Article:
From the start, Ford and Abdallah planned to build out the Carino's to a certain territory and rely on franchising to spread it further. By the spring of 1999, Fired Up signed up a franchisee group to develop New Jersey, Pennsylvania, and Maryland, and another to serve the Western part of the country. The company soon added a third restaurant concept: Gumbo's, a Louisiana Style Café, acquired from St. Gumbeaux Inc., the owner of the single location in Round Rock, Texas. The acquisition resulted from a chance meeting of Ford with one of Gumbo's founders, Michael Amr. Ford was dining at Gumbo's with his wife, a restaurateur in her own right, when their waiter made the mistake of neglecting to serve the appetizer before the entrée. Michael Amr paid a visit to the table to apologize, and struck up a conversation with Ford, who had become a regular customer and had heard the owners were interested in developing the Gumbo's concept. Ford was impressed with Amr and decided Gumbo's would be a good complement to the Kona and Casino's concepts. A second Gumbo's was opened in the Brown Building space, and Fired Up also opened the Brown Bar to handle overflow crowds at the restaurant.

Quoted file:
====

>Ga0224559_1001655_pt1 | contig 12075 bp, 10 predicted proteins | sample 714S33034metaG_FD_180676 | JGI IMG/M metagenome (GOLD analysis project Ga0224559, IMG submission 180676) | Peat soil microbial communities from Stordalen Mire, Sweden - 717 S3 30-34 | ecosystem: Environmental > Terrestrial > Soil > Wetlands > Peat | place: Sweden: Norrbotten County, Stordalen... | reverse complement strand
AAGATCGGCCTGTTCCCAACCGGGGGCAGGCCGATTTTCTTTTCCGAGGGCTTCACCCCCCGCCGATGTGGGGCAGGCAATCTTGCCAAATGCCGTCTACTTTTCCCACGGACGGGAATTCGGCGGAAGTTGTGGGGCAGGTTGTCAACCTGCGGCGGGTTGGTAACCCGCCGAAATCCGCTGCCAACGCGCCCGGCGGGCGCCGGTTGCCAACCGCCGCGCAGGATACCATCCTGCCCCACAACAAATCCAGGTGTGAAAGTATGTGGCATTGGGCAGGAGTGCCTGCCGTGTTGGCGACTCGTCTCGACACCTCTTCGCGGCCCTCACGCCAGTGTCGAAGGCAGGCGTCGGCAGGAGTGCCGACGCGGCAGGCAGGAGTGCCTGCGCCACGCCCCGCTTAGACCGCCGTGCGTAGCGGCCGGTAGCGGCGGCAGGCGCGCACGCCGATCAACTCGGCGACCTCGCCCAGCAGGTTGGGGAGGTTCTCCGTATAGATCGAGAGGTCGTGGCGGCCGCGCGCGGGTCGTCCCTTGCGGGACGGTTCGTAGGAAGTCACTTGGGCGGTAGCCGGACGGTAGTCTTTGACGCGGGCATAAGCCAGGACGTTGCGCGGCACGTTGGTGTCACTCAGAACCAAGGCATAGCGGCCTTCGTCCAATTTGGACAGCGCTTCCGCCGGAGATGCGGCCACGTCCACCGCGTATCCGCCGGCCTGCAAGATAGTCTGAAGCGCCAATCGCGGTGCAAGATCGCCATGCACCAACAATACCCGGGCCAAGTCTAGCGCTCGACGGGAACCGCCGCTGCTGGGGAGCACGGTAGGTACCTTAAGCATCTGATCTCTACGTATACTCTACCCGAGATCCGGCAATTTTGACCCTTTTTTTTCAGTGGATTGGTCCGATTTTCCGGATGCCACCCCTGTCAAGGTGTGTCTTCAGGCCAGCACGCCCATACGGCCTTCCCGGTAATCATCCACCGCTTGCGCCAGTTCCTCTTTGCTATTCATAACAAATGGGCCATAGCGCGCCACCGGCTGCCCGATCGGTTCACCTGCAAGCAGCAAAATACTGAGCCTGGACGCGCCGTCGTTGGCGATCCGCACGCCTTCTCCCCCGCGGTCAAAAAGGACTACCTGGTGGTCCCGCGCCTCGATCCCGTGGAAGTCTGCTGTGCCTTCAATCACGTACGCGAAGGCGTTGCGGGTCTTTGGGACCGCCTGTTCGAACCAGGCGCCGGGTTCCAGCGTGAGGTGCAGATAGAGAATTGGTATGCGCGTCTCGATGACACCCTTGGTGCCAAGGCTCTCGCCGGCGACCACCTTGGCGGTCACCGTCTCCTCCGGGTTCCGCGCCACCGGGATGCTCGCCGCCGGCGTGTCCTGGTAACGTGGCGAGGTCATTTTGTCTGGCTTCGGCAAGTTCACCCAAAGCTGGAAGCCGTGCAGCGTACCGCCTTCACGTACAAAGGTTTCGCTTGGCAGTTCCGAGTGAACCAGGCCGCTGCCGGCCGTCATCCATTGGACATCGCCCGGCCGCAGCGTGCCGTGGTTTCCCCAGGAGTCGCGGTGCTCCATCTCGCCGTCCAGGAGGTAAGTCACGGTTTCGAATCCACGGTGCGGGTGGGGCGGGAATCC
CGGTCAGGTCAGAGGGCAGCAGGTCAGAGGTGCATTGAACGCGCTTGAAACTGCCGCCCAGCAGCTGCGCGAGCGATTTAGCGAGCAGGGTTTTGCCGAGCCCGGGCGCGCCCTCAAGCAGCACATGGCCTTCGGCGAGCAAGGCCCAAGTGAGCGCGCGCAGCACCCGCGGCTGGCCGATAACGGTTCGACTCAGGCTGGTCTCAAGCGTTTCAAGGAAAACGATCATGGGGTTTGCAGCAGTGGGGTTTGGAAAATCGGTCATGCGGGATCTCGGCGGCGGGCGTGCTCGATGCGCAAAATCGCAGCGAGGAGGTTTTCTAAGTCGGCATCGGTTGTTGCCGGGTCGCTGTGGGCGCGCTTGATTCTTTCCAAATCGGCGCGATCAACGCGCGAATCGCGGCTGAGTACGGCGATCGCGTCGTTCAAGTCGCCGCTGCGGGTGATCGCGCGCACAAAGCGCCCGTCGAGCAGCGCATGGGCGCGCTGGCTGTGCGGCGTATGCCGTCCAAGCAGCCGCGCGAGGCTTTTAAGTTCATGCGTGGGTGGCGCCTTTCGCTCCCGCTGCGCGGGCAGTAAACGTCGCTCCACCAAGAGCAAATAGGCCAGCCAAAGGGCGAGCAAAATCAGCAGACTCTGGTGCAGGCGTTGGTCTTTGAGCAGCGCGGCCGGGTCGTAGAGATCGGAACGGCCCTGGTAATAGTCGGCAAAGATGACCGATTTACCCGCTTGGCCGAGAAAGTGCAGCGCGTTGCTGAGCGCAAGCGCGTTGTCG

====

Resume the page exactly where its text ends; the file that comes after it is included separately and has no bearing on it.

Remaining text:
By the end of fiscal 2001 in June of that year, Fired Up had built the Carino's chain to 33 units--26 were company owned, and seven were franchised operations. New units were to be found in California, Georgia, Montana, New Mexico, and Oklahoma, as well as in Egypt and Bahrain. By the start of the next calendar year new units would also open in Idaho and Oklahoma. In April 2001 Fired Up reached an agreement with Food & Life Trading LLC, a division of the Al Abbas Group, to develop a Carino's presence in the United Arab Emirates with the help of Al-Ghunaim. In addition to the Carino's chain, Fired Up owned two Kona Ranch Steakhouse restaurants, the pair of Gumbo's cafes in metropolitan Austin, and the Brown Bar. The company also devoted some time in moving to new corporate offices in 2001, finally graduating from the converted house that had served as the initial headquarters and had been periodically expanded with trailers.

In 2002, in order to fuel further growth, Fired Up secured a private equity partner in Rosewood Capital, a San Francisco-based investment firm that specialized in consumer growth companies. Other restaurant investments included Jamba Juice, Noah's Bagels, and Rubio's Fresh Mexican Grill. Fired Up received $15 million from Rosewood and another $1 million from U.S. Bancorp Piper Jaffray Venture Capital. At the time of the investment, the Carino's chain numbered 42 units, of which 28 were company owned. Franchised operations would take on increasing importance, as reflected by a bevy of franchise development deals Fired Up completed in 2002 and 2003.